I love the idea that more and more people are wanting to learn how to “code”. However, there are so many starting points nowadays that it can be pretty overwhelming. What language? Web development? Front-end development? Back-end development? SO MANY OPTIONS!!!

Don’t worry… I have everything figured out for you. Trust me… 😉

All jokes aside though, if you would have asked me the question of “I want to learn how to program, what language should I learn first?” a few years back I would have easily said, Ruby. Why? Cuz… it’s my favorite language that’s why! If you were to ask me that question today I would say JavaScript.

Why JavaScript?

I get why some people may be cringing pretty hard at this suggestion but hear me out. JavaScript gives you the ability to create applications for the web, desktop, and mobile, all while being cross-platform. Let’s look at how you can apply knowledge learned from one niche within development and apply it to others.

Front-end Web Development

This is basically where everything got started. JavaScript on the client side (web browser) was pretty much the end all be all.

As a front-end developer, your skillset mainly revolved around 3 technologies. HTML, CSS, and JavaScript. JavaScript is used to make your web page and/or web app a little more interactive. If done right it can help make your app feel a bit more responsive as well.

When you develop for the front-end you’ll quickly find that you’ll have a mess on your hands and that you’re more than likely reinventing the wheel in a lot of ways. That’s where a framework can help out.

Another benefit of learning a framework for the front-end is that the patterns and the way you’ll work within their guidelines will stay the same no matter if you’re working on a front-end application, back-end application, mobile application or desktop application.

As I write this there are a few popular options and those are React, Vue.js, and AngularJS. If you’re new to JavaScript and want to do some cool stuff on the front-end my vote would be to try React first. There is plenty of documentation and will transfer to mobile as we’ll learn later.

Back-end Web Development

Writing code on the back-end allows you to “bring to life” things on the front-end. What I mean by that is, if you’re not making a static website then chances are you will need to pull and manipulate data before serving it up to a front-end application.

Although, JavaScript started out as a client-side scripting language the team over at Node.js has brought it over to server-side for us. If you’re curious about what’s under the hood Node’s site has a bunch of documentation on how this works. Check it out: https://nodejs.org/en/.

With Node.js we can take a lot of our knowledge about JavaScript from the front-end and apply it to the back-end. We can work with frameworks such as Express, Hapi, and Koa to help us write API’s to work with our front-end application or other apps.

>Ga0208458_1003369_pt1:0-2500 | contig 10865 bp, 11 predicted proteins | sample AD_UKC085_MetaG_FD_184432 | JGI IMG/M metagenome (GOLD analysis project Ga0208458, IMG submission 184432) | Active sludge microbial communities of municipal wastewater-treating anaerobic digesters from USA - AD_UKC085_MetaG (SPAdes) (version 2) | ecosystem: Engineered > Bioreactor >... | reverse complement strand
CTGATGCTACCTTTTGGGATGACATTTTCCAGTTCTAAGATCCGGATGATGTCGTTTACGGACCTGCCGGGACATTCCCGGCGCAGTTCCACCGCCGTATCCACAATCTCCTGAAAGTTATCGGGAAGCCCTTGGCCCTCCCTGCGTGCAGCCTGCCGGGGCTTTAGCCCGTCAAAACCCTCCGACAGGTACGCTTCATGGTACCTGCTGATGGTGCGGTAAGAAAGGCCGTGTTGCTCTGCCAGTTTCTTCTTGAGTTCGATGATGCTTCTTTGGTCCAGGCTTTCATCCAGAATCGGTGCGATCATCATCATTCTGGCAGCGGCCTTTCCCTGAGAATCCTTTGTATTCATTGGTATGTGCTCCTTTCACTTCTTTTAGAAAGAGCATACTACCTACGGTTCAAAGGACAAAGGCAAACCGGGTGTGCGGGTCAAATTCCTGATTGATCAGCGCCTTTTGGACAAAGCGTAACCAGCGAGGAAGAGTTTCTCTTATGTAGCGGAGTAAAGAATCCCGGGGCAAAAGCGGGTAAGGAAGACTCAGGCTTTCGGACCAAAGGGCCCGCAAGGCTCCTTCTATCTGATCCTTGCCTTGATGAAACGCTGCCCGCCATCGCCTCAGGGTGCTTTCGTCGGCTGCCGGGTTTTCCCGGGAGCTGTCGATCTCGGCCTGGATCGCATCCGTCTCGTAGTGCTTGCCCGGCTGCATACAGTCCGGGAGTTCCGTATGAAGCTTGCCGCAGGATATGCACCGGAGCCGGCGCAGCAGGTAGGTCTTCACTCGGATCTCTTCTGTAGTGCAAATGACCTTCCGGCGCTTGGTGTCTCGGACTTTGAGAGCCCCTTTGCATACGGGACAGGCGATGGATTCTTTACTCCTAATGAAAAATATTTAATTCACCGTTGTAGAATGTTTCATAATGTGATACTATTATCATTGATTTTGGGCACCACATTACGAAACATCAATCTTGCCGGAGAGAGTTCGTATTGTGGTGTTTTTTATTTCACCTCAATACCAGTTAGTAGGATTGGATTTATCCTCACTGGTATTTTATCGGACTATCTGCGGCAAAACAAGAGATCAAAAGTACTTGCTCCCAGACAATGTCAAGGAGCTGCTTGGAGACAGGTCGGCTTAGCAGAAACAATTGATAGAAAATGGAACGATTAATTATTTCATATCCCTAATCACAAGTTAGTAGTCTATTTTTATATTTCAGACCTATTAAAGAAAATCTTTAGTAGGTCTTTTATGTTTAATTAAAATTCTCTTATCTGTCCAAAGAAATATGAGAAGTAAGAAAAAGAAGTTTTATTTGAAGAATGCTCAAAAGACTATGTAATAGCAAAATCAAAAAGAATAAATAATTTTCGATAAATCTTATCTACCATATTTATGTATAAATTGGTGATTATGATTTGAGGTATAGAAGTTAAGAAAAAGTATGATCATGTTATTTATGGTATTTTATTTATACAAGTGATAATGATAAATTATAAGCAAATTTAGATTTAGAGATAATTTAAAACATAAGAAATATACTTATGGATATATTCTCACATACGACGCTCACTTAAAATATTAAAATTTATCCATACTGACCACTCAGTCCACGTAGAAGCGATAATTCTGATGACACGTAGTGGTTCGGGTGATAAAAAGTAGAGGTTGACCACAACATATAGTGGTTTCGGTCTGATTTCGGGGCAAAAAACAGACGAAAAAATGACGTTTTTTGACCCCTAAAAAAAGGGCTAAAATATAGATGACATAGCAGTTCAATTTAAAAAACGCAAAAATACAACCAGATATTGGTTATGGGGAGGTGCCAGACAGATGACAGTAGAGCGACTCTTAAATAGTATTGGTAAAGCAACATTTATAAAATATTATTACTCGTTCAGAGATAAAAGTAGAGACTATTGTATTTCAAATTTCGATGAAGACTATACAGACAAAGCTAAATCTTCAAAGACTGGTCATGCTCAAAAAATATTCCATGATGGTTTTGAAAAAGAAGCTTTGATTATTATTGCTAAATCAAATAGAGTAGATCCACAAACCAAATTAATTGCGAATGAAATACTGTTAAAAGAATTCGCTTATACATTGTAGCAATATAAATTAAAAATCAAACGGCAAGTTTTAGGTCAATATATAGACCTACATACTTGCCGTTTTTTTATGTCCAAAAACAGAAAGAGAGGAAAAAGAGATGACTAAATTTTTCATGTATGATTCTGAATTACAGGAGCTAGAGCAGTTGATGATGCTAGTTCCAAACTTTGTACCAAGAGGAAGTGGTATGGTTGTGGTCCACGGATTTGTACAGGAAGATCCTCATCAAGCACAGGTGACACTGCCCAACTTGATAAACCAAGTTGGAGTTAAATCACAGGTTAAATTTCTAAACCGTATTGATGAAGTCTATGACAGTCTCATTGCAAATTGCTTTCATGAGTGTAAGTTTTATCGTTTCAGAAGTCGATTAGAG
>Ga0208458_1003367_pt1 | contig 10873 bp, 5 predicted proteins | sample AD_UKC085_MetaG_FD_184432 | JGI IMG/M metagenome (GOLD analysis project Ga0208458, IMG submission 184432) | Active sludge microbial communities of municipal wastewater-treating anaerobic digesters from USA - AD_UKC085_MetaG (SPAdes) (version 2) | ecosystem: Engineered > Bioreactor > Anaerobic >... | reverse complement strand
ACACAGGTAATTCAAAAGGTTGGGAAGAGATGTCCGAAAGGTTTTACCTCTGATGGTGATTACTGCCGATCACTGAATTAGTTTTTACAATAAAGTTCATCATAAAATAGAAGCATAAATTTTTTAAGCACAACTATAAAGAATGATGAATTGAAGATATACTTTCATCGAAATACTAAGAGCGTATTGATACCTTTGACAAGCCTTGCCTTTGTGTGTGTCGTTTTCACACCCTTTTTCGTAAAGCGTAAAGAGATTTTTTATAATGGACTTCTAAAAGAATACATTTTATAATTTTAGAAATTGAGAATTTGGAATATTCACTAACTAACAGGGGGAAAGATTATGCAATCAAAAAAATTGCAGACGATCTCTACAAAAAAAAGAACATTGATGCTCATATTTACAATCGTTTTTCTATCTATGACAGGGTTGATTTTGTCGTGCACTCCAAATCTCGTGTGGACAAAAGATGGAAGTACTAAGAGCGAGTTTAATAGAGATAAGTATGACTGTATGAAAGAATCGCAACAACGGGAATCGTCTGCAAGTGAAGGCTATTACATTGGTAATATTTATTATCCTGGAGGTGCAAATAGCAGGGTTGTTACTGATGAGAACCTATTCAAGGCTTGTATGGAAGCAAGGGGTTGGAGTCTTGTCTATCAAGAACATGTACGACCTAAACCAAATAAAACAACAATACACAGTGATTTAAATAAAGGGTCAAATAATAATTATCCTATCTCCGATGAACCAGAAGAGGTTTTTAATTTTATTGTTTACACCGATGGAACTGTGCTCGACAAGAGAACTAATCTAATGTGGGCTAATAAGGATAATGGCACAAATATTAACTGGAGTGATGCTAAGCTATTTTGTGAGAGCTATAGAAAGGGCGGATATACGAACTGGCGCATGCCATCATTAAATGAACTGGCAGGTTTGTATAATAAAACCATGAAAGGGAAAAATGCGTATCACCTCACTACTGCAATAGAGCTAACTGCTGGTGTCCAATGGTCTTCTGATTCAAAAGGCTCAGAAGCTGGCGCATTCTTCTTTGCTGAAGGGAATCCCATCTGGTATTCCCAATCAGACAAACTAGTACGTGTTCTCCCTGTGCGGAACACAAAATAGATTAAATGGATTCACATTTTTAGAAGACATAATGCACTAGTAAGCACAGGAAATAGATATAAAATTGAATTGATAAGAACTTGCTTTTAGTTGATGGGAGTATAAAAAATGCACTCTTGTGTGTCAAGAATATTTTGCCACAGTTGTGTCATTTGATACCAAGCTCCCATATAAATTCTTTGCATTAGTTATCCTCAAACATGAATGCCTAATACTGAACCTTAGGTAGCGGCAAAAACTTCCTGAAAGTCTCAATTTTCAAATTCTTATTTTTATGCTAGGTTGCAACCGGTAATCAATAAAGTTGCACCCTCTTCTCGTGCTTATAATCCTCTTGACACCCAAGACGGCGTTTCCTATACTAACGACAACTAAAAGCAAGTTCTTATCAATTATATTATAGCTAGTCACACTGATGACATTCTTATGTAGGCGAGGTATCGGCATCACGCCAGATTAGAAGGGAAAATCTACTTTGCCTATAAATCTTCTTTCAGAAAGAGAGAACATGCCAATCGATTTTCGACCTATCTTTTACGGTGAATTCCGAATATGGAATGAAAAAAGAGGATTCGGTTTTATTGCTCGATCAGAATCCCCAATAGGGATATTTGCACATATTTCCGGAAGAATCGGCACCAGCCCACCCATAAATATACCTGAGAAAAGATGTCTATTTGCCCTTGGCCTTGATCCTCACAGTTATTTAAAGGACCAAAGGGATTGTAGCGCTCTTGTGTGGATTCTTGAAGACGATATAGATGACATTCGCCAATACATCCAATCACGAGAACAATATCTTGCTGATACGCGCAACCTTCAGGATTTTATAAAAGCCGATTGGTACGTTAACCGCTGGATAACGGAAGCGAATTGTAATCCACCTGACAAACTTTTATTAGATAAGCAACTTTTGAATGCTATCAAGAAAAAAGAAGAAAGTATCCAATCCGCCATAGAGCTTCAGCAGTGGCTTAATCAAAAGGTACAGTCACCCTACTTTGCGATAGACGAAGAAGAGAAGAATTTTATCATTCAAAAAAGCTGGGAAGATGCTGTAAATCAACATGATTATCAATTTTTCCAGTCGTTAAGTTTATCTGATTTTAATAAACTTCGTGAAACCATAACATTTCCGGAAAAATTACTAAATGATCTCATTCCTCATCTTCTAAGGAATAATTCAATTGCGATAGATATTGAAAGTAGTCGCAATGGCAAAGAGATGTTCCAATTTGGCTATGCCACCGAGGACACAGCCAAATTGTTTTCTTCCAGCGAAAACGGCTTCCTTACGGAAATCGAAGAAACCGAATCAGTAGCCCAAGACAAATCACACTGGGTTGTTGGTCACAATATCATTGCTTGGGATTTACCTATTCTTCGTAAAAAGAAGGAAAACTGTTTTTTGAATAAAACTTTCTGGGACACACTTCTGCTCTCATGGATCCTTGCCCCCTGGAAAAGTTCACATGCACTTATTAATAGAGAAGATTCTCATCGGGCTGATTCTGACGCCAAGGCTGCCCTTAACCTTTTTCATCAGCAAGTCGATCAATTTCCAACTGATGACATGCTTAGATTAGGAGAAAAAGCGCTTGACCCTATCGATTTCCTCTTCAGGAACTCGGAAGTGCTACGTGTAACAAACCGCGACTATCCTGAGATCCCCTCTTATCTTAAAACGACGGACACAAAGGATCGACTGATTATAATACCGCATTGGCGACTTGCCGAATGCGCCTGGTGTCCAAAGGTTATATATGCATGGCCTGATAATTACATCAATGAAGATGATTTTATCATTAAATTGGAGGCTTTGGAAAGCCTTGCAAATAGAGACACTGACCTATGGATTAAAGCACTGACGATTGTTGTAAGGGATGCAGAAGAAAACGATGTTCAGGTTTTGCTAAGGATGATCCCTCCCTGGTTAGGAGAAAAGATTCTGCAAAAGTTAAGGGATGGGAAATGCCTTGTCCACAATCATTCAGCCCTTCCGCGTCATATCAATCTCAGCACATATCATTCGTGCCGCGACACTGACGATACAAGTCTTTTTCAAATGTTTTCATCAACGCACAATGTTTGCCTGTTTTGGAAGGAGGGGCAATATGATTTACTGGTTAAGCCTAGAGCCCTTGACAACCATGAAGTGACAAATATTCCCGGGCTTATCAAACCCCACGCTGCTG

Desktop Applications

Now that you’ve spent time learning about front-end and back-end development you can then take that knowledge and apply the vast majority of it over to desktop applications.

How? Using something like Electron.

With Electron you can even take one of the frameworks from the front-end and use it to assist you in creating your desktop application. One of my favorites is using Vue.js and the electron-vue boilerplate. The boilerplate has some generators built in that makes setting up an Electron app with Vue.js very easy. I highly recommend it!

You may say to yourself don’t I need to know about how desktop applications are made? I would say it doesn’t hurt to learn the ins and outs, especially when you’re deciding if something like Electron will cover everything you want to do with your application, but it isn’t required. Oftentimes you’ll find yourself working with API’s (like you can create with Node.js) and web servers will take care of most of the heavy lifting.

Since you’re using Electron you have the ability to make your application cross-platform. That means with one code base and some tweaks here and there you can release your application to users who are on Windows, Mac OS, and/or Linux! I don’t know about you but, that’s pretty cool to me…

Mobile Applications

Building upon your knowledge of front-end frameworks and the idea of building cross-platform desktop applications it may come to no surprise to you that you can make mobile applications with JavaScript as well.

One of the biggest players in this space is React Native. React Native also allows you to build cross-platform mobile applications as well. With one code base, you can create iOS and Android applications. Just like Electron, you’ll more than likely utilize web API’s and have a hosted remote server take care of the heavy lifting for you.

React and React Native will have some overlap, but they are not entirely the same. React is primarily used for front-end web applications and React Native is what you’ll use when developing for mobile.

So, where/how do you actually get started?

Start small and use the internet. No need to join a boot camp or go back to school. Everything you could possibly want to learn is here… online. I’ll link a few resources that I like to use below.

https://developer.mozilla.org/en-US/docs/Learn/JavaScript

https://nodeschool.io/

https://www.udemy.com/courses/search/?src=ukw&q=javascript

Udemy courses are always on sale. I honestly don’t know how anyone makes money on there. That’s beside the fact, but you might as well take advantage of their “sale” that is always happening.

Developers what did I miss? Maybe someone has an opposing view as to why JavaScript is a bad place to start. I’d love to hear that too. Let’s chat in the responses below.